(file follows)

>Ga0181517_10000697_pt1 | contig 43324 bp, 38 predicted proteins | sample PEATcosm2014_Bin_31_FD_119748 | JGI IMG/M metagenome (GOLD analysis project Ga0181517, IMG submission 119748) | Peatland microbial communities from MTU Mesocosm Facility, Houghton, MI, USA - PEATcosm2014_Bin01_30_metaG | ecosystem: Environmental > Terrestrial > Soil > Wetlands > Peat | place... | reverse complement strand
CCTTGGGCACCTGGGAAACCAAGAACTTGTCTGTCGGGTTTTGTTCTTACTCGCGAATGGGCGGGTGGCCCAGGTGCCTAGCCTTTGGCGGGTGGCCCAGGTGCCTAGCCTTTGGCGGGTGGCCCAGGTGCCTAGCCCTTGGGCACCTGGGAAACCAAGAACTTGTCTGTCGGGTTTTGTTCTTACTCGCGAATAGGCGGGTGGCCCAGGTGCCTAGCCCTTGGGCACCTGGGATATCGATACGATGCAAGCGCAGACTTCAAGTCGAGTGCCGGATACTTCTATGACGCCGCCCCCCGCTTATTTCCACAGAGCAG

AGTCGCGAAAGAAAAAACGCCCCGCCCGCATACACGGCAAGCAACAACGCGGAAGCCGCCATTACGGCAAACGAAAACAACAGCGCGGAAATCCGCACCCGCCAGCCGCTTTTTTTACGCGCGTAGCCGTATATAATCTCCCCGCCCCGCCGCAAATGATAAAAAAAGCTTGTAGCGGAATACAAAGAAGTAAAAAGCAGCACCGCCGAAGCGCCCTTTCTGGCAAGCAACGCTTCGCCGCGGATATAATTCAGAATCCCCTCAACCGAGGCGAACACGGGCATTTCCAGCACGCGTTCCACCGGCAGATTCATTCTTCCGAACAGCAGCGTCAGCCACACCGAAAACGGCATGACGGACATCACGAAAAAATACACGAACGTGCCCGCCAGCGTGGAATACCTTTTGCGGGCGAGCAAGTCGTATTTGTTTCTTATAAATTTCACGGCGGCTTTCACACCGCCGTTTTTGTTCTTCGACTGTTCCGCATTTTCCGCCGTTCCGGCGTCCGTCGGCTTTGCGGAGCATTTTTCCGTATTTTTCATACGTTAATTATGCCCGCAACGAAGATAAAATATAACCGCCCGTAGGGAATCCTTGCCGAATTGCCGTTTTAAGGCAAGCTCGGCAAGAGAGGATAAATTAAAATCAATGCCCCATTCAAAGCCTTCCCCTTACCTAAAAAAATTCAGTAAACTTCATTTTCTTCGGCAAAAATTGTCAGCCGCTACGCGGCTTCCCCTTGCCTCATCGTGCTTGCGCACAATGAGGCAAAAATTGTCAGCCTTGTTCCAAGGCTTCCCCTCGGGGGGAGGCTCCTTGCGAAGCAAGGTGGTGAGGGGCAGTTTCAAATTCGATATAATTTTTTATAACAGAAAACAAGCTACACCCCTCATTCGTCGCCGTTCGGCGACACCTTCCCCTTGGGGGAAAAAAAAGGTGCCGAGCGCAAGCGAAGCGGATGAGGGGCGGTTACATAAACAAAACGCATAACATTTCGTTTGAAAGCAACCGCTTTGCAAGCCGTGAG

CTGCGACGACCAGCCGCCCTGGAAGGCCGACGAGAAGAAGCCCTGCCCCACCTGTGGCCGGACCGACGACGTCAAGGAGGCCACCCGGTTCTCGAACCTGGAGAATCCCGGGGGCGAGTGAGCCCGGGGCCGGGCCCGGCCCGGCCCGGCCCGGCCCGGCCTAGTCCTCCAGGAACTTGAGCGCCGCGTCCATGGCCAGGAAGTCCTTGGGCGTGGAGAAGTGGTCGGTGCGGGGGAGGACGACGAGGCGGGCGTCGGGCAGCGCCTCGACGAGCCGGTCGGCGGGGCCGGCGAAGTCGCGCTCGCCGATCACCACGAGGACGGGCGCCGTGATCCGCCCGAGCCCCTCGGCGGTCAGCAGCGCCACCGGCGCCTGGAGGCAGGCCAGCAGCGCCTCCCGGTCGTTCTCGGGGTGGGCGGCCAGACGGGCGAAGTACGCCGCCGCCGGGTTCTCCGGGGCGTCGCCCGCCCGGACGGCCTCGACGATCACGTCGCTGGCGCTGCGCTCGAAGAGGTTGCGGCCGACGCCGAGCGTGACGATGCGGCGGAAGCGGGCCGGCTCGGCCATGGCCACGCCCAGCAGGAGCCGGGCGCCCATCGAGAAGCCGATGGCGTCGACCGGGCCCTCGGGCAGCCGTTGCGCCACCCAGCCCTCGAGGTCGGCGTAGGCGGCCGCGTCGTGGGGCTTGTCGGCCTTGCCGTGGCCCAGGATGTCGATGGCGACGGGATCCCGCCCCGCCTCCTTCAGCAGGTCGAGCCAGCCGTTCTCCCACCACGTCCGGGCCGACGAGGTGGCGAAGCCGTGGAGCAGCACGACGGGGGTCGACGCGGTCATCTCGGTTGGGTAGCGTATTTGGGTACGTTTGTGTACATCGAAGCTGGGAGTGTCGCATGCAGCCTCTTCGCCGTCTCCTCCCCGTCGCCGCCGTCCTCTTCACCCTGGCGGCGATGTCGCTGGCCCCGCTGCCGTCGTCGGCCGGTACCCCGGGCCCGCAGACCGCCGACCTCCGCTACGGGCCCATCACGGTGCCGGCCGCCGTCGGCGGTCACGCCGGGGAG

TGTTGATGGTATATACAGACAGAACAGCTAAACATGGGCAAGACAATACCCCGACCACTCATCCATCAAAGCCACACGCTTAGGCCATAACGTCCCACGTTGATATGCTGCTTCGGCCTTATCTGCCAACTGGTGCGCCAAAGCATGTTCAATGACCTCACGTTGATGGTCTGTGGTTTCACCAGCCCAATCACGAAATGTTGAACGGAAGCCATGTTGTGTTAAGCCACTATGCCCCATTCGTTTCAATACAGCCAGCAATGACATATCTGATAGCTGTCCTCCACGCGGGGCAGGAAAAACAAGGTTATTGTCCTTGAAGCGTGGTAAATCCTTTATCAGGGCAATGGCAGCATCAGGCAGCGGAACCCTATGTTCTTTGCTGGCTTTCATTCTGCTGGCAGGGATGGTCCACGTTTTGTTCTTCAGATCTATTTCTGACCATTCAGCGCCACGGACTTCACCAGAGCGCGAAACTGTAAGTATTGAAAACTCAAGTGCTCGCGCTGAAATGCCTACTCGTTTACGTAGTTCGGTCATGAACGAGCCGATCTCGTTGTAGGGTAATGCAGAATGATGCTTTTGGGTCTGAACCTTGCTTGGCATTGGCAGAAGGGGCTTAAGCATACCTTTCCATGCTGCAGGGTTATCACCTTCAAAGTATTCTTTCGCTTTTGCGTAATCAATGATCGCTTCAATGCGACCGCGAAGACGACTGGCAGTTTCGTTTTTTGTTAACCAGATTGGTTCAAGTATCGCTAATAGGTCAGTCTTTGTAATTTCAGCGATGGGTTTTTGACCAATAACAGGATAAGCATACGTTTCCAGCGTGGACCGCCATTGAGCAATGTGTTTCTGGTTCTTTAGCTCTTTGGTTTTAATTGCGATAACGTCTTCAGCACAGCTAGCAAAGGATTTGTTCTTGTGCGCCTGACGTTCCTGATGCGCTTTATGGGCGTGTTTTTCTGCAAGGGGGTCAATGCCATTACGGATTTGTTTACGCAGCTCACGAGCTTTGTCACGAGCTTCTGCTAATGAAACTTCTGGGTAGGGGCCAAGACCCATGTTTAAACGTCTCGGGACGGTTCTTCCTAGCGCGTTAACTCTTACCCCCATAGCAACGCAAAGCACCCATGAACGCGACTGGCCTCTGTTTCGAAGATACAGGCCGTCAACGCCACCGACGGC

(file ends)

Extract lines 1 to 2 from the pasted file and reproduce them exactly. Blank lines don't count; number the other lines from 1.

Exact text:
>Ga0181517_10000697_pt1 | contig 43324 bp, 38 predicted proteins | sample PEATcosm2014_Bin_31_FD_119748 | JGI IMG/M metagenome (GOLD analysis project Ga0181517, IMG submission 119748) | Peatland microbial communities from MTU Mesocosm Facility, Houghton, MI, USA - PEATcosm2014_Bin01_30_metaG | ecosystem: Environmental > Terrestrial > Soil > Wetlands > Peat | place... | reverse complement strand
CCTTGGGCACCTGGGAAACCAAGAACTTGTCTGTCGGGTTTTGTTCTTACTCGCGAATGGGCGGGTGGCCCAGGTGCCTAGCCTTTGGCGGGTGGCCCAGGTGCCTAGCCTTTGGCGGGTGGCCCAGGTGCCTAGCCCTTGGGCACCTGGGAAACCAAGAACTTGTCTGTCGGGTTTTGTTCTTACTCGCGAATAGGCGGGTGGCCCAGGTGCCTAGCCCTTGGGCACCTGGGATATCGATACGATGCAAGCGCAGACTTCAAGTCGAGTGCCGGATACTTCTATGACGCCGCCCCCCGCTTATTTCCACAGAGCAG